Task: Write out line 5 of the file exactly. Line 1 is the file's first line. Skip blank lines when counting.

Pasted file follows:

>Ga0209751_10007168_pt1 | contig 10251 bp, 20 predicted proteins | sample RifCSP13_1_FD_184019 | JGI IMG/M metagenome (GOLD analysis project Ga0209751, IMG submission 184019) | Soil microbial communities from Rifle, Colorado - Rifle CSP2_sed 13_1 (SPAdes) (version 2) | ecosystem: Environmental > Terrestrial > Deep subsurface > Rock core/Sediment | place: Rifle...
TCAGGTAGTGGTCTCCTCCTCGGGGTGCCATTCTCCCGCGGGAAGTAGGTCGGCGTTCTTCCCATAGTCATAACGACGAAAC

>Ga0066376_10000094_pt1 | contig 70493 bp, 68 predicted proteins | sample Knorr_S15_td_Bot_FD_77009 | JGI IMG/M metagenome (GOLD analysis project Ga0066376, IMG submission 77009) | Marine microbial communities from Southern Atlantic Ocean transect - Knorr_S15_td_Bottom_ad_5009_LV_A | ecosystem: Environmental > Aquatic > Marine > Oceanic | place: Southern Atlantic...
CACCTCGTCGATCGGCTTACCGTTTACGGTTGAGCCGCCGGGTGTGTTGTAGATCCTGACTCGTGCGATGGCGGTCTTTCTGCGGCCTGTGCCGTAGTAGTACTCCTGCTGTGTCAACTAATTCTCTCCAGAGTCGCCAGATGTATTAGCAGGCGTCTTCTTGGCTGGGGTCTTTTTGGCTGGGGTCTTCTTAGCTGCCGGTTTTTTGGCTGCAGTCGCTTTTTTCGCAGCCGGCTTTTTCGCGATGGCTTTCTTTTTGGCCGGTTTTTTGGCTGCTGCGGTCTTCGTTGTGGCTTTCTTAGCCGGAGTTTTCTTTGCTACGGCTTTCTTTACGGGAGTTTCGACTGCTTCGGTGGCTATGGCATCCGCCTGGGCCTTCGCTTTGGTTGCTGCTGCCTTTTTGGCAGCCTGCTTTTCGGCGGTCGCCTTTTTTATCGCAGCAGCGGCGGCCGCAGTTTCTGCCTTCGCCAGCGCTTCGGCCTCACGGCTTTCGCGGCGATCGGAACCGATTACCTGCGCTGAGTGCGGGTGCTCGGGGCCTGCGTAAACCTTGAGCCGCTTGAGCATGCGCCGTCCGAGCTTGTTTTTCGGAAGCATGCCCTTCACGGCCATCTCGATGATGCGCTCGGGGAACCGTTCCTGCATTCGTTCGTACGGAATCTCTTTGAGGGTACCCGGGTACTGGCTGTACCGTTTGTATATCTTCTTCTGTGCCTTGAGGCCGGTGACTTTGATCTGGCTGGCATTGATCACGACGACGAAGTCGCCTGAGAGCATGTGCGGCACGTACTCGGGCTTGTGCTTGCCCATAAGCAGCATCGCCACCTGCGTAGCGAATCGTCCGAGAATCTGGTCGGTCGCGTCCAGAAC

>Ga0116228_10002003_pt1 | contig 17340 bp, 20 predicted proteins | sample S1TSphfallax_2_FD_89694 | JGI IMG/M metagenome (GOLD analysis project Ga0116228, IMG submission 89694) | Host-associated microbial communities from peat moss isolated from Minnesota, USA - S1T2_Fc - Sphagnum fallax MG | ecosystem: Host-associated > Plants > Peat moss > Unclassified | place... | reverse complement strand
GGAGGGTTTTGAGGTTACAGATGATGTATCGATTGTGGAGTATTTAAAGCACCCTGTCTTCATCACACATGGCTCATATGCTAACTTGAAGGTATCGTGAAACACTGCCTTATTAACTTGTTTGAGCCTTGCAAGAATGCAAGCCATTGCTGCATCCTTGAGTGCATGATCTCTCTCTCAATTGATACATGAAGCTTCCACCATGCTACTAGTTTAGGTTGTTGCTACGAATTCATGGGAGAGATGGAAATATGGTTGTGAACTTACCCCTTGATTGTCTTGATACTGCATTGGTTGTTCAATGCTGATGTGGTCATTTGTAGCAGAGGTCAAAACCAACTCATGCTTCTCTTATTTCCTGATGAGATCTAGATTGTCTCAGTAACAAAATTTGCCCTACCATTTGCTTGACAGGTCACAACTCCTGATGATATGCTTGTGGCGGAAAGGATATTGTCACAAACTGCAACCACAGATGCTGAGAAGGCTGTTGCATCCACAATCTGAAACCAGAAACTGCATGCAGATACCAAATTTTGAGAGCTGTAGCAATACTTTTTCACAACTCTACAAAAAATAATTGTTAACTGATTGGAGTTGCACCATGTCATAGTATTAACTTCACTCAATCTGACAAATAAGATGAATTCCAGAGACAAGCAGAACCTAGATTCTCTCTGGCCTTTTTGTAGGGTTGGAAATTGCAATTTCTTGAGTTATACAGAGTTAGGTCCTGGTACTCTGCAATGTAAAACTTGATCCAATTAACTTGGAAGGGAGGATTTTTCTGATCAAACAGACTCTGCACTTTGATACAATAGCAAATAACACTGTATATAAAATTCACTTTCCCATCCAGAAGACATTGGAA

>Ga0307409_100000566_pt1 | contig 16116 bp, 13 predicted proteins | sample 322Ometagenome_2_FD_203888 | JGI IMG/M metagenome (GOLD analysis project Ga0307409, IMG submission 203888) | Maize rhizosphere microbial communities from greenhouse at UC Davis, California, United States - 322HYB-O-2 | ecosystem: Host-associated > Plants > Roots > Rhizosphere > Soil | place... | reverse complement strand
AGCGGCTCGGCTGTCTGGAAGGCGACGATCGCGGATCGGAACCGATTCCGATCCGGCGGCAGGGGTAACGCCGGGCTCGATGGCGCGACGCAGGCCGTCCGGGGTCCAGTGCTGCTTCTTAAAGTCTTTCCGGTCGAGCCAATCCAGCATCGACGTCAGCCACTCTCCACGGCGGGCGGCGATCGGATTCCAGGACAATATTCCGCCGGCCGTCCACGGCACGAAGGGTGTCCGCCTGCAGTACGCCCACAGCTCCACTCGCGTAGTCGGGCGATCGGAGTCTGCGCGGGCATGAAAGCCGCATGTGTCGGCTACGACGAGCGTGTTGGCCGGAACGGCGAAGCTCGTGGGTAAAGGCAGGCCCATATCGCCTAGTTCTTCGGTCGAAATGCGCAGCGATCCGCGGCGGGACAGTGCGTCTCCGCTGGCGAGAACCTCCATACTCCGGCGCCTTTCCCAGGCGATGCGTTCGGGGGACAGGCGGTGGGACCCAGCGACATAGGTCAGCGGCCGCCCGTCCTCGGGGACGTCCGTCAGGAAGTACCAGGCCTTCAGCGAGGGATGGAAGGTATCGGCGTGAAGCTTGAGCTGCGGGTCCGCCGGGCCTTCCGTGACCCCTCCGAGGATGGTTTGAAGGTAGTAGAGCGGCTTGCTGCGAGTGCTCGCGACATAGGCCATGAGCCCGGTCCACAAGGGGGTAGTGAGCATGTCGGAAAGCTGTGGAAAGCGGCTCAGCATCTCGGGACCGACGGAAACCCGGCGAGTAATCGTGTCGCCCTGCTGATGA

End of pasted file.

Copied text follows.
>Ga0116228_10002003_pt1 | contig 17340 bp, 20 predicted proteins | sample S1TSphfallax_2_FD_89694 | JGI IMG/M metagenome (GOLD analysis project Ga0116228, IMG submission 89694) | Host-associated microbial communities from peat moss isolated from Minnesota, USA - S1T2_Fc - Sphagnum fallax MG | ecosystem: Host-associated > Plants > Peat moss > Unclassified | place... | reverse complement strand